World without mind : the existential threat of big tech / Franklin Foer.
- 7 of 9 copies available at Evergreen Indiana.
0 current holds with 9 total copies.
|Location||Call Number / Copy Notes||Barcode||Shelving Location||Status||Due Date|
|Danville-Center Twp PL - Danville||303.48 Foe (Text)||32604000204829||DCTPLD AD New Books||Checked out||05/03/2018|
|Jennings Co PL - North Vernon||303.483 F (Text)||30653006349450||New Adult NoN Fic||Available||-|
|Mooresville PL - Mooresville||303.483 FOE (Text)||37323005317584||NONFIC||Available||-|
|Newburgh Chandler PL - Bell Road Library||303.483 FOER (Text)||39206021294838||New Materials||In process||-|
|Plainfield-Guilford Twp PL - Plainfield||303.483 Foer (Text)||31208912545003||non-fiction||Available||-|
|West Lafayette PL - West Lafayette||303.483 FOE (Text)||31951004254386||Main Floor - New Arrivals||Reshelving||-|
|West Lebanon PL - West Lebanon||303.48 FOE (Text)||74861000021016||Adult Non-Fiction||Available||-|
|Whiting Public Library||303.483 F684 (Text)||51735011832432||Adult department||Available||-|
|Zionsville PL - Hussey-Mayfield Memorial Branch||303.483 FOER (Text)||33946003268690||Nonfiction . 2nd Floor||Available||-|
- ISBN: 9781101981115
- ISBN: 1101981113
- Physical Description: 257 pages ; 24 cm
- Publisher: New York : Penguin Press, 2017.
- Copyright: ©2017
|Bibliography, etc. Note:||
Includes bibliographical references (pages 235-250) and index.
|Formatted Contents Note:||
Section I: The monopolists of mind. The valley is whole, the world is one ; The Google theory of history ; Mark Zuckerberg's war on free will ; Jeff Bezos disrupts knowledge ; Keepers of the big gate in the sky ; Big Tech's smoke-filled room -- Section II: World without mind. The virality virus ; Death of the author -- Section III: Take back the mind. In search of the angel of data ; The organic mind ; The paper rebellion.
Elegantly tracing the intellectual history of computer science, Foer puts the DNA of the very idea of "tech" under the microscope. Google, Facebook, Apple, and Amazon, he argues, are breaking laws intended to protect intellectual property and privacy. This is not the path towards freedom and prosperity, but the total automation and homogenization of our social, political, and intellectual lives. Today's corporate giants want access to every facet of our identities and influence over every corner of our lives. Foer both indicts these companies, and shapes a path towards reining them in.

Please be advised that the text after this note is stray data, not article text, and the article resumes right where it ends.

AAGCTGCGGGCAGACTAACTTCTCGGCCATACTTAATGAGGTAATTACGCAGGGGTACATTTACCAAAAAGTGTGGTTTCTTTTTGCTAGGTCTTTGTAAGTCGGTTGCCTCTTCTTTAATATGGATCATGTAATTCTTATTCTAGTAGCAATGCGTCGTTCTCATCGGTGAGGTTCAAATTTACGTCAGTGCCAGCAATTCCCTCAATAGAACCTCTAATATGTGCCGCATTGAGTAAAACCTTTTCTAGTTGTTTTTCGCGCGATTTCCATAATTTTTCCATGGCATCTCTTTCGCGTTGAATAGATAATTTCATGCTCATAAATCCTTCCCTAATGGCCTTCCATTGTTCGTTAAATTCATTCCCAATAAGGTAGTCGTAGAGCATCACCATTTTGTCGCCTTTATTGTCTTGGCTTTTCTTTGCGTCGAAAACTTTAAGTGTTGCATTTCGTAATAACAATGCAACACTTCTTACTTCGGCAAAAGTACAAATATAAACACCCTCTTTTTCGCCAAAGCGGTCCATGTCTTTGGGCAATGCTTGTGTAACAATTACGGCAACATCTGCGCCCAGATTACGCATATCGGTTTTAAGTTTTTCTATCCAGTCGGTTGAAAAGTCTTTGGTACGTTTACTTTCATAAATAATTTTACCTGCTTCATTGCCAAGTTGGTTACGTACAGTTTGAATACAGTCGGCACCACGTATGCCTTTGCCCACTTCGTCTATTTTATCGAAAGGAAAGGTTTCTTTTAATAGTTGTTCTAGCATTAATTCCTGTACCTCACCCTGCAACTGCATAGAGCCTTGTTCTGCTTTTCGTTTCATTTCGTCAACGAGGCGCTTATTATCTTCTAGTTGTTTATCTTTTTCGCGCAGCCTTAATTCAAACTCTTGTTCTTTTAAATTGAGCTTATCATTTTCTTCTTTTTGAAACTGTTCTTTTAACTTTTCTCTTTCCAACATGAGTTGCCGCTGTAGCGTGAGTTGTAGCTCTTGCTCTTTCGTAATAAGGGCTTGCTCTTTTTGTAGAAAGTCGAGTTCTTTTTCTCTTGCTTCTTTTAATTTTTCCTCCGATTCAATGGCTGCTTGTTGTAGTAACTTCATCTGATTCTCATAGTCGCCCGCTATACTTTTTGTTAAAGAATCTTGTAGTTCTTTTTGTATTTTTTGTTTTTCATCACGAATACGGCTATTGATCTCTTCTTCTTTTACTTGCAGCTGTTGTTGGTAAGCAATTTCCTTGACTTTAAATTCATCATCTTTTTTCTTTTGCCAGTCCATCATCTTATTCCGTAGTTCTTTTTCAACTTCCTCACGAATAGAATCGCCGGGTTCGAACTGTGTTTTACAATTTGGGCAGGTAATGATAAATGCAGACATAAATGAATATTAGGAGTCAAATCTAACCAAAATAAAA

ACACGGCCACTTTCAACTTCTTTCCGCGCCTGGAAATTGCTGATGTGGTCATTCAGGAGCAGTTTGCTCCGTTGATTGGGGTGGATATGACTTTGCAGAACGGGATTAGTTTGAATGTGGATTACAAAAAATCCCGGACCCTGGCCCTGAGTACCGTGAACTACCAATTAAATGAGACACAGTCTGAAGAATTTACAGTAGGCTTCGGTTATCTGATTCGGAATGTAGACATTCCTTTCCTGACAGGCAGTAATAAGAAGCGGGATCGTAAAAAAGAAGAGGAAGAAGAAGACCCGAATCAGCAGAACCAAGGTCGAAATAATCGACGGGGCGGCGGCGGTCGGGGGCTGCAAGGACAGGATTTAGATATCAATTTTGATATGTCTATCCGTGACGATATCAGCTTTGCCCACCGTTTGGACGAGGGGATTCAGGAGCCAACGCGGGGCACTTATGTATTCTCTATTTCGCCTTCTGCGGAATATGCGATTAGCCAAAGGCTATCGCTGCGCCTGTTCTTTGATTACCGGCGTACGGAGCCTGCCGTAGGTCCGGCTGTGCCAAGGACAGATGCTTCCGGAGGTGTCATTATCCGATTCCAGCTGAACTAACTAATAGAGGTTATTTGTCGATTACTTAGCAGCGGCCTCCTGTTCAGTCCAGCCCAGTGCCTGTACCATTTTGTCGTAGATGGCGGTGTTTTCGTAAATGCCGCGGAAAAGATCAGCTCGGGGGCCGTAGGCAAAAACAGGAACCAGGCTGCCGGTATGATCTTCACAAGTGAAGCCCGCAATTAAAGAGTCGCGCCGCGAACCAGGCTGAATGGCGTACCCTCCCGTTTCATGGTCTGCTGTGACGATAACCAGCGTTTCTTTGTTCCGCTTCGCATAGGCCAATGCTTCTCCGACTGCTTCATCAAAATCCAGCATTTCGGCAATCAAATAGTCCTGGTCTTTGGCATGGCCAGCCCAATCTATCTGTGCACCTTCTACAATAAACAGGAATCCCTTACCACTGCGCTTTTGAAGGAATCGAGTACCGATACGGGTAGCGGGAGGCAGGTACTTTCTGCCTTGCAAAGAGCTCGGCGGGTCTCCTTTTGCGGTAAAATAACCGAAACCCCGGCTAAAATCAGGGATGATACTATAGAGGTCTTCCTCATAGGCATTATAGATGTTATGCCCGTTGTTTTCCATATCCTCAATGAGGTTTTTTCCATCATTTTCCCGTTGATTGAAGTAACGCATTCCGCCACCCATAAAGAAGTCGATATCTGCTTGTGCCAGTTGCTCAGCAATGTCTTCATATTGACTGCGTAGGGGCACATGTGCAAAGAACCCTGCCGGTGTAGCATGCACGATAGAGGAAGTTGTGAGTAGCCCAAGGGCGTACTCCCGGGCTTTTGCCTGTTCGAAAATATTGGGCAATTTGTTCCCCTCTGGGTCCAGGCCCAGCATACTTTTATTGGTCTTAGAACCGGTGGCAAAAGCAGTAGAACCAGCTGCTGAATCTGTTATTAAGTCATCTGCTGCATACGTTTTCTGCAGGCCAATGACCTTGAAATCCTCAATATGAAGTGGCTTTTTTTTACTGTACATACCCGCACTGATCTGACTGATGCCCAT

"Over the past few decades there has been a revolution in terms of who controls knowledge and information. This rapid change has imperiled the way we think. Without pausing to consider the cost, the world has rushed to embrace the products and services of four titanic corporations. We shop with Amazon, socialize on Facebook, turn to Apple for entertainment, and rely on Google for information. These firms sell their efficiency and purport to make the world a better place, but what they have done instead is to enable an intoxicating level of daily convenience. As these companies have expanded, marketing themselves as champions of individuality and pluralism, their algorithms have pressed us into conformity and laid waste to privacy. They have produced an unstable and narrow culture of misinformation, and put us on a path to a world without private contemplation, autonomous thought, or solitary introspection--a world without mind. In order to restore our inner lives, we must avoid being coopted by these gigantic companies, and understand the ideas that underpin their success. Elegantly tracing the intellectual history of computer science--from Descartes and the Enlightenment to Alan Turing to Stuart Brand and the hippie origins of today's Silicon Valley--Foer exposes the dark underpinnings of our most idealistic dreams for technology. The corporate ambitions of Google, Facebook, Apple, and Amazon, he argues, are trampling longstanding liberal values, especially intellectual property and privacy. This is a nascent stage in the total automation and homogenization of social, political, and intellectual life. By reclaiming our private authority over how we intellectually engage with the world, we have the power to stem the tide. At stake is nothing less than who we are, and what we will become. There have been monopolists in the past but today's corporate giants have far more nefarious aims. They're monopolists who want access to every facet of our identities and influence over every corner of our decision-making. Until now few have grasped the sheer scale of the threat. Foer explains not just the looming existential crisis but the imperative of resistance."--Jacket.
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